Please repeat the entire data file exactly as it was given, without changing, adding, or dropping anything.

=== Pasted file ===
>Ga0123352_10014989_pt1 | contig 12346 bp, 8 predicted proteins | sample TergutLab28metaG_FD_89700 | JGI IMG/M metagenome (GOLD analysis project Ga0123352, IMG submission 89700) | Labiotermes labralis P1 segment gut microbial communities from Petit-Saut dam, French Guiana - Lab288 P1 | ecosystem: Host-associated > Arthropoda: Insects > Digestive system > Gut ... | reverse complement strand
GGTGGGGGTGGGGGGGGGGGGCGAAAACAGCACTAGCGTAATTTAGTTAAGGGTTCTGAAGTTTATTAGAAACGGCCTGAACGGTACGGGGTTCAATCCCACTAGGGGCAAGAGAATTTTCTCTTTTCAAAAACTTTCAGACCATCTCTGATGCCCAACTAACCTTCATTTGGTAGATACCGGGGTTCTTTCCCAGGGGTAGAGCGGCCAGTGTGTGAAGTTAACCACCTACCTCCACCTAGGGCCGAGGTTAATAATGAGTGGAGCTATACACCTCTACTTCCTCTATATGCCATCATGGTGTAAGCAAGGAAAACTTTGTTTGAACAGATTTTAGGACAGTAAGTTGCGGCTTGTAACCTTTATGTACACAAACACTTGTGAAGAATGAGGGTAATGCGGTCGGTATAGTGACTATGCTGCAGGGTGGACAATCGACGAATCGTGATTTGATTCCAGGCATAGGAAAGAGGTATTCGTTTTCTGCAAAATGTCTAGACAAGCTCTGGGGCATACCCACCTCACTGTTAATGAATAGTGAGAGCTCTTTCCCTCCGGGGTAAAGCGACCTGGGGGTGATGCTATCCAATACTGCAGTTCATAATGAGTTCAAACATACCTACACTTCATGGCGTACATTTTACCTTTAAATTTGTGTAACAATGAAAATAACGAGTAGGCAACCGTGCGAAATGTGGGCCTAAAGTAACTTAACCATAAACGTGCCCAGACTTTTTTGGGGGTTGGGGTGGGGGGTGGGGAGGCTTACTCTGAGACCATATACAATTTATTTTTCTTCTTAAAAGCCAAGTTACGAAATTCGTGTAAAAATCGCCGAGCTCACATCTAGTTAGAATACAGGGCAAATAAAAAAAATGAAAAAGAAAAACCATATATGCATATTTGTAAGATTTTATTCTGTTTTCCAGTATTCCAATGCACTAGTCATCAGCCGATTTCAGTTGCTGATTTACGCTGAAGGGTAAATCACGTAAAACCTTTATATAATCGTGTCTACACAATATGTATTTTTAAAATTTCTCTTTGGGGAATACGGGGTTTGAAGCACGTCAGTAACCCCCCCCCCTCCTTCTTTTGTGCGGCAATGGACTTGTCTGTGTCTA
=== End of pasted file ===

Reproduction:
>Ga0123352_10014989_pt1 | contig 12346 bp, 8 predicted proteins | sample TergutLab28metaG_FD_89700 | JGI IMG/M metagenome (GOLD analysis project Ga0123352, IMG submission 89700) | Labiotermes labralis P1 segment gut microbial communities from Petit-Saut dam, French Guiana - Lab288 P1 | ecosystem: Host-associated > Arthropoda: Insects > Digestive system > Gut ... | reverse complement strand
GGTGGGGGTGGGGGGGGGGGGCGAAAACAGCACTAGCGTAATTTAGTTAAGGGTTCTGAAGTTTATTAGAAACGGCCTGAACGGTACGGGGTTCAATCCCACTAGGGGCAAGAGAATTTTCTCTTTTCAAAAACTTTCAGACCATCTCTGATGCCCAACTAACCTTCATTTGGTAGATACCGGGGTTCTTTCCCAGGGGTAGAGCGGCCAGTGTGTGAAGTTAACCACCTACCTCCACCTAGGGCCGAGGTTAATAATGAGTGGAGCTATACACCTCTACTTCCTCTATATGCCATCATGGTGTAAGCAAGGAAAACTTTGTTTGAACAGATTTTAGGACAGTAAGTTGCGGCTTGTAACCTTTATGTACACAAACACTTGTGAAGAATGAGGGTAATGCGGTCGGTATAGTGACTATGCTGCAGGGTGGACAATCGACGAATCGTGATTTGATTCCAGGCATAGGAAAGAGGTATTCGTTTTCTGCAAAATGTCTAGACAAGCTCTGGGGCATACCCACCTCACTGTTAATGAATAGTGAGAGCTCTTTCCCTCCGGGGTAAAGCGACCTGGGGGTGATGCTATCCAATACTGCAGTTCATAATGAGTTCAAACATACCTACACTTCATGGCGTACATTTTACCTTTAAATTTGTGTAACAATGAAAATAACGAGTAGGCAACCGTGCGAAATGTGGGCCTAAAGTAACTTAACCATAAACGTGCCCAGACTTTTTTGGGGGTTGGGGTGGGGGGTGGGGAGGCTTACTCTGAGACCATATACAATTTATTTTTCTTCTTAAAAGCCAAGTTACGAAATTCGTGTAAAAATCGCCGAGCTCACATCTAGTTAGAATACAGGGCAAATAAAAAAAATGAAAAAGAAAAACCATATATGCATATTTGTAAGATTTTATTCTGTTTTCCAGTATTCCAATGCACTAGTCATCAGCCGATTTCAGTTGCTGATTTACGCTGAAGGGTAAATCACGTAAAACCTTTATATAATCGTGTCTACACAATATGTATTTTTAAAATTTCTCTTTGGGGAATACGGGGTTTGAAGCACGTCAGTAACCCCCCCCCCTCCTTCTTTTGTGCGGCAATGGACTTGTCTGTGTCTA